28. It was argued, however, that Rule 370 of the rules then in force, which are set out in Mr. Belchamber's book, showed that it was incumbent upon the Registrar to issue the notice. This rule came into force on the 1st April 1878, judging from the note attached to Rule 345 in Mr. Belchamber's book and, therefore, before the 1882 Code. It may or may not have been consistent with the Code which was in force at the date when it was passed, but in my judgment it was not consistent with the scheme of the Code of 1882. Under that Act the application for a transmission of the copy of the decree to another Court under Section 223 was a procedure under which the question, whether the decree was capable of execution, was intended to be left to the Court to which the copy of the decree was transmitted a procedure different in its essentials from the procedure provided for an application for execution dealt with in subsequent sections of the Act. In any event I think it is safe to say that these rules must be read as modified by the Civil Procedure Code of 1882 under which the application in this case was made, and in my judgment the notice issued and order made under the above-mentioned circumstances did not operate as a revivor within the meaning of Article 183 of the Limitation Act, Schedule I.
29. It is necessary to notice a further argument by the learned Advocate-General, viz., that with regard to a decree on the Original Side the word 'revivor' in Article 183 meant the same thing as one or more of the matters which are mentioned in Article 182, Sub-clauses 5 and 6.
30. With this 1 cannot agree. I think the fact that the word 'revivor' is used in Article 183, instead of the different matters specified in Article 182 being set out again or referred to in Article 183 as might have been done, shows that something different to such matters was intended. Further, the conditions dealt with by the two clauses are essentially different and the periods of limitation vary materially.
31. For the above-mentioned reasons, in my judgment, the answer to the question referred to us should be that the application of the 1st June and the order of the 30th June do not constitute a revivor within Article 183, The result will be that the appeal will be allowed, that the order of the learned Judge will be set aside, and that the attachment effected on the property of the defendant, viz., 147, Cotton Street, will also beset aside. The defendant will have the costs of the application in the Court below and of this appeal.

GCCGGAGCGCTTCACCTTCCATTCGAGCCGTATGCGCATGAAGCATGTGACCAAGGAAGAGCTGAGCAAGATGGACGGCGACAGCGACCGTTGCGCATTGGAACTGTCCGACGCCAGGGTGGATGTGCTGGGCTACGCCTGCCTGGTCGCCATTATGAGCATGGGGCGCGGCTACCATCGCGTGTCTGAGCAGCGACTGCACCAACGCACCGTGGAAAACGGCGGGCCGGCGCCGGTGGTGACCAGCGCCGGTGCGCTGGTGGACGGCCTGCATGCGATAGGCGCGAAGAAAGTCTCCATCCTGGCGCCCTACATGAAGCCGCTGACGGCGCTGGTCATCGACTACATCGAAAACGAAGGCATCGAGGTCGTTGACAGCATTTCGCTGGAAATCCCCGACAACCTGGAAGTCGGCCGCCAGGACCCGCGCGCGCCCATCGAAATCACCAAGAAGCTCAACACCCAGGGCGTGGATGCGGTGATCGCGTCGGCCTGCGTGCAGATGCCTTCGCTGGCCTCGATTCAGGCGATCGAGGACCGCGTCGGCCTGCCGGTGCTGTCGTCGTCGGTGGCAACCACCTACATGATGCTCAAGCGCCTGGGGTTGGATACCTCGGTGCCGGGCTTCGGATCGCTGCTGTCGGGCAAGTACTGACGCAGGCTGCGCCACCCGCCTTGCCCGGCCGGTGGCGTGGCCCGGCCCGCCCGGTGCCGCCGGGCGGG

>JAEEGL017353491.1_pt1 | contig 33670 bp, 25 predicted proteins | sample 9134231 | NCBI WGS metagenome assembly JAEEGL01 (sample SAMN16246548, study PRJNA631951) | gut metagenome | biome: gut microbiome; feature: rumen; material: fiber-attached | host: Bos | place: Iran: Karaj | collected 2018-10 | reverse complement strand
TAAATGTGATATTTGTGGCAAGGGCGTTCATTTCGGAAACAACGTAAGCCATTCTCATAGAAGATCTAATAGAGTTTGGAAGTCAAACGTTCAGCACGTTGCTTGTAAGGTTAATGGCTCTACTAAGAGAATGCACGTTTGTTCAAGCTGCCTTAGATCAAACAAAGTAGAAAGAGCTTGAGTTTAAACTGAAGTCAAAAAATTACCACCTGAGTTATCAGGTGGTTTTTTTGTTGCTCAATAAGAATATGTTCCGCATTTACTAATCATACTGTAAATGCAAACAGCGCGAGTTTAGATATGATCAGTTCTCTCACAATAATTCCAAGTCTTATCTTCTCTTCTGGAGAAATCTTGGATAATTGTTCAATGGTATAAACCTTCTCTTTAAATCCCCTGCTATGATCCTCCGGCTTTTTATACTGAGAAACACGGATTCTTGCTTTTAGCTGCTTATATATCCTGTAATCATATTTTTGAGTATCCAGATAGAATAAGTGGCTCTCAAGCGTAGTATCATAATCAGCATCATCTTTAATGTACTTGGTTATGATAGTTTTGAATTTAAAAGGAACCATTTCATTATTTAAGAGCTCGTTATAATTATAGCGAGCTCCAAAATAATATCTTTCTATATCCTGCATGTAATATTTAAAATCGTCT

32. The Advocate-General accepts the definition of the revivor as a decision holding that the decree is still capable of execution. He admits that an application for transmission of decree is not a revivor. It is further conceded that even an order for transmission might be regarded as a ministerial act and not as a revivor. In my opinion, an order for transmission as such is not an order on an application for execution, though it is an order on an application in execution. It is a proceeding taken with a view to further action by way of execution elsewhere, on which action, unless previously determined, the question of the right to execute the decree is decided. It is, however, argued that in the present case there was something more, viz., the issue of a notice under Section 248 and an order for issue of execution. According to the Code a notice under Section 248 does not issue on an application for transmission under Section 223. But assuming that this was done under Rule 370 of the old rules, the question arises whether that rule which would seem to have been passed under the Act of 1859 was of force under the Code of 1882. But even if it was, this does not assist the creditor. For if the Registrar had power to issue as a 'quasi-judicial act' notice under Section 248, he had no power to determine judicially that the decree was alive had the debtor contested the point. The Judge must have done that and the fact that the debtor did not appear on the notice, cannot give the order passed that judicial character which is necessary for an order operating as revivor. It is to be observed that the order passed was, let execution issue as prayed.' The last two words make the order operative as one for transmission of the decree for this was what was asked. In any case it cannot be said that the Registrar either could or did decide that the decree was capable of execution. The proceedings taken did not, in my opinion, operate as a revivor within the meaning of Article 183 of the Limitation' Act. The decree was transmitted to Murshidabad and so far as appears from the proceedings before us, nothing was done on the order and nothing was attempted to be done in execution until nearly seven years later. I would, therefore, answer the question referred to us in the negative, and I agree in the order passed.